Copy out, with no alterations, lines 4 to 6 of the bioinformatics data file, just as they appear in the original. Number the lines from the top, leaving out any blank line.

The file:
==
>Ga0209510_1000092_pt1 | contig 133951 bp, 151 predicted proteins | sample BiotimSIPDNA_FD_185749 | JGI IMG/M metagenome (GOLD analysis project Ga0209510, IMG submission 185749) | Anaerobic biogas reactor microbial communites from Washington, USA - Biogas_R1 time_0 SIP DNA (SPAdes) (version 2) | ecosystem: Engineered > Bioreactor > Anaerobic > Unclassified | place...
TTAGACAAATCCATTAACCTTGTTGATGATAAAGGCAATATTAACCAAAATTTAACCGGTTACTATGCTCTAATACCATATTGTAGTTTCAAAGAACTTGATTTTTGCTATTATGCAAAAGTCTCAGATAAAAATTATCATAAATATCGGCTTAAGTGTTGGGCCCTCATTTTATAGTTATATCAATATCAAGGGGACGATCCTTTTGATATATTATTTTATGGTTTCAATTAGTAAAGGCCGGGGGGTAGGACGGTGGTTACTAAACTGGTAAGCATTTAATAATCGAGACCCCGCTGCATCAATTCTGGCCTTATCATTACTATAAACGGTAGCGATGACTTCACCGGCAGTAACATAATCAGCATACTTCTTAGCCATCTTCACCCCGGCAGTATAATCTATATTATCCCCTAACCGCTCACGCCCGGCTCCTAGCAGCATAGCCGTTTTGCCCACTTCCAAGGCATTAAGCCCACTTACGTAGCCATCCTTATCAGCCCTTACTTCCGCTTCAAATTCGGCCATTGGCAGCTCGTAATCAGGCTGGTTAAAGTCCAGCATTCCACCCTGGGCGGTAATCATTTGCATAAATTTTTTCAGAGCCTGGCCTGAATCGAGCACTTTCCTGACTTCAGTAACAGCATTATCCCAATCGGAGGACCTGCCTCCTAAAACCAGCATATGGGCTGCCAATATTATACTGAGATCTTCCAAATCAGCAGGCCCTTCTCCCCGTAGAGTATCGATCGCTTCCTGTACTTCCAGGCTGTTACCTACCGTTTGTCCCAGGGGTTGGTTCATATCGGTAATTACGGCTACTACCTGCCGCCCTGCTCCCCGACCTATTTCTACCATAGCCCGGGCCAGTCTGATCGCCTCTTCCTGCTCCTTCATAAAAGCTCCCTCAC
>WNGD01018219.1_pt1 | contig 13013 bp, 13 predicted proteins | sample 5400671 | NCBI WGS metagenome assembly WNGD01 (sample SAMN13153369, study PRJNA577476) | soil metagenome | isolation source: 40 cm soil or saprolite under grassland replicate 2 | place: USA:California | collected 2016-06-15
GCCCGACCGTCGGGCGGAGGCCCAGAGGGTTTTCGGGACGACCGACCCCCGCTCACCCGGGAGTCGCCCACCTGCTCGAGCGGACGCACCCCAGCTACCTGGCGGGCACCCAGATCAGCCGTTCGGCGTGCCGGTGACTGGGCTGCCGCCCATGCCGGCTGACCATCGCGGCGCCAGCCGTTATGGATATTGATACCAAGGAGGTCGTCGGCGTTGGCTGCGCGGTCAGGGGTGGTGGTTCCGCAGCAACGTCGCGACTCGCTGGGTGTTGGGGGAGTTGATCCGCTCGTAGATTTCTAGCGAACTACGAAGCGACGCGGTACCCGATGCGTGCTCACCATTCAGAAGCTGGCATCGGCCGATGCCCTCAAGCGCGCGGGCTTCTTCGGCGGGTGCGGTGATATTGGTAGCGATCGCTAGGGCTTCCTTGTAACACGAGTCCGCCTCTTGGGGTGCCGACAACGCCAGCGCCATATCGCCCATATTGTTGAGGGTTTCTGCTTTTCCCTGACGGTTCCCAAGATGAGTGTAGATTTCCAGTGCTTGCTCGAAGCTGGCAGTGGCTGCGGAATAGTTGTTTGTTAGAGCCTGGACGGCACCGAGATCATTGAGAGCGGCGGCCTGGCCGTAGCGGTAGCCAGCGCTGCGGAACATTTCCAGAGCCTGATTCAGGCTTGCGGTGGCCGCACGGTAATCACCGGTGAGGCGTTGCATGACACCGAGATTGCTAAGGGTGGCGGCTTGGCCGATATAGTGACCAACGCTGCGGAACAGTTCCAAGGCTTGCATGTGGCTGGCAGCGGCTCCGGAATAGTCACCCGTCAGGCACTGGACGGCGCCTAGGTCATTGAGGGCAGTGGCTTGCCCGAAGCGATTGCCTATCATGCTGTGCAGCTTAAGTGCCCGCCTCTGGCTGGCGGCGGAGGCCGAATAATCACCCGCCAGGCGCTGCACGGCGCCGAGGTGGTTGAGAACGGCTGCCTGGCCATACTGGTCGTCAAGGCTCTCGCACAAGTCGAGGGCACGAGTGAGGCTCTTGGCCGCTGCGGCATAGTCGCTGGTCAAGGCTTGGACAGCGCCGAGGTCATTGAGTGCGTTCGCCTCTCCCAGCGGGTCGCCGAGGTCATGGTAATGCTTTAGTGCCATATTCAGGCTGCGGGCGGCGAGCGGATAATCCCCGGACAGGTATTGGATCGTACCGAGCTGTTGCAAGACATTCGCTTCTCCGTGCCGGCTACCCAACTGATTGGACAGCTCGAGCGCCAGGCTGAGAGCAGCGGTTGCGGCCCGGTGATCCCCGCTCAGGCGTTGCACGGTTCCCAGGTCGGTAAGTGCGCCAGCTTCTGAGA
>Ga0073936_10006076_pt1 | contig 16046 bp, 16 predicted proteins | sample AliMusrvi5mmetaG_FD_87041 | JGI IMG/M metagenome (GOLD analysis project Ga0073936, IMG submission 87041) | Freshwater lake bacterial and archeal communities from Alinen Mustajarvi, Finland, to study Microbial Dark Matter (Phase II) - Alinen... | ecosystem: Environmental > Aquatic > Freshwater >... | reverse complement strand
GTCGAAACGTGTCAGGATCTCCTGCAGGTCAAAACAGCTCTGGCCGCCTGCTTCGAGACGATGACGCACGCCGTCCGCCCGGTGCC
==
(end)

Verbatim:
GCCCGACCGTCGGGCGGAGGCCCAGAGGGTTTTCGGGACGACCGACCCCCGCTCACCCGGGAGTCGCCCACCTGCTCGAGCGGACGCACCCCAGCTACCTGGCGGGCACCCAGATCAGCCGTTCGGCGTGCCGGTGACTGGGCTGCCGCCCATGCCGGCTGACCATCGCGGCGCCAGCCGTTATGGATATTGATACCAAGGAGGTCGTCGGCGTTGGCTGCGCGGTCAGGGGTGGTGGTTCCGCAGCAACGTCGCGACTCGCTGGGTGTTGGGGGAGTTGATCCGCTCGTAGATTTCTAGCGAACTACGAAGCGACGCGGTACCCGATGCGTGCTCACCATTCAGAAGCTGGCATCGGCCGATGCCCTCAAGCGCGCGGGCTTCTTCGGCGGGTGCGGTGATATTGGTAGCGATCGCTAGGGCTTCCTTGTAACACGAGTCCGCCTCTTGGGGTGCCGACAACGCCAGCGCCATATCGCCCATATTGTTGAGGGTTTCTGCTTTTCCCTGACGGTTCCCAAGATGAGTGTAGATTTCCAGTGCTTGCTCGAAGCTGGCAGTGGCTGCGGAATAGTTGTTTGTTAGAGCCTGGACGGCACCGAGATCATTGAGAGCGGCGGCCTGGCCGTAGCGGTAGCCAGCGCTGCGGAACATTTCCAGAGCCTGATTCAGGCTTGCGGTGGCCGCACGGTAATCACCGGTGAGGCGTTGCATGACACCGAGATTGCTAAGGGTGGCGGCTTGGCCGATATAGTGACCAACGCTGCGGAACAGTTCCAAGGCTTGCATGTGGCTGGCAGCGGCTCCGGAATAGTCACCCGTCAGGCACTGGACGGCGCCTAGGTCATTGAGGGCAGTGGCTTGCCCGAAGCGATTGCCTATCATGCTGTGCAGCTTAAGTGCCCGCCTCTGGCTGGCGGCGGAGGCCGAATAATCACCCGCCAGGCGCTGCACGGCGCCGAGGTGGTTGAGAACGGCTGCCTGGCCATACTGGTCGTCAAGGCTCTCGCACAAGTCGAGGGCACGAGTGAGGCTCTTGGCCGCTGCGGCATAGTCGCTGGTCAAGGCTTGGACAGCGCCGAGGTCATTGAGTGCGTTCGCCTCTCCCAGCGGGTCGCCGAGGTCATGGTAATGCTTTAGTGCCATATTCAGGCTGCGGGCGGCGAGCGGATAATCCCCGGACAGGTATTGGATCGTACCGAGCTGTTGCAAGACATTCGCTTCTCCGTGCCGGCTACCCAACTGATTGGACAGCTCGAGCGCCAGGCTGAGAGCAGCGGTTGCGGCCCGGTGATCCCCGCTCAGGCGTTGCACGGTTCCCAGGTCGGTAAGTGCGCCAGCTTCTGAGA
>Ga0073936_10006076_pt1 | contig 16046 bp, 16 predicted proteins | sample AliMusrvi5mmetaG_FD_87041 | JGI IMG/M metagenome (GOLD analysis project Ga0073936, IMG submission 87041) | Freshwater lake bacterial and archeal communities from Alinen Mustajarvi, Finland, to study Microbial Dark Matter (Phase II) - Alinen... | ecosystem: Environmental > Aquatic > Freshwater >... | reverse complement strand
GTCGAAACGTGTCAGGATCTCCTGCAGGTCAAAACAGCTCTGGCCGCCTGCTTCGAGACGATGACGCACGCCGTCCGCCCGGTGCC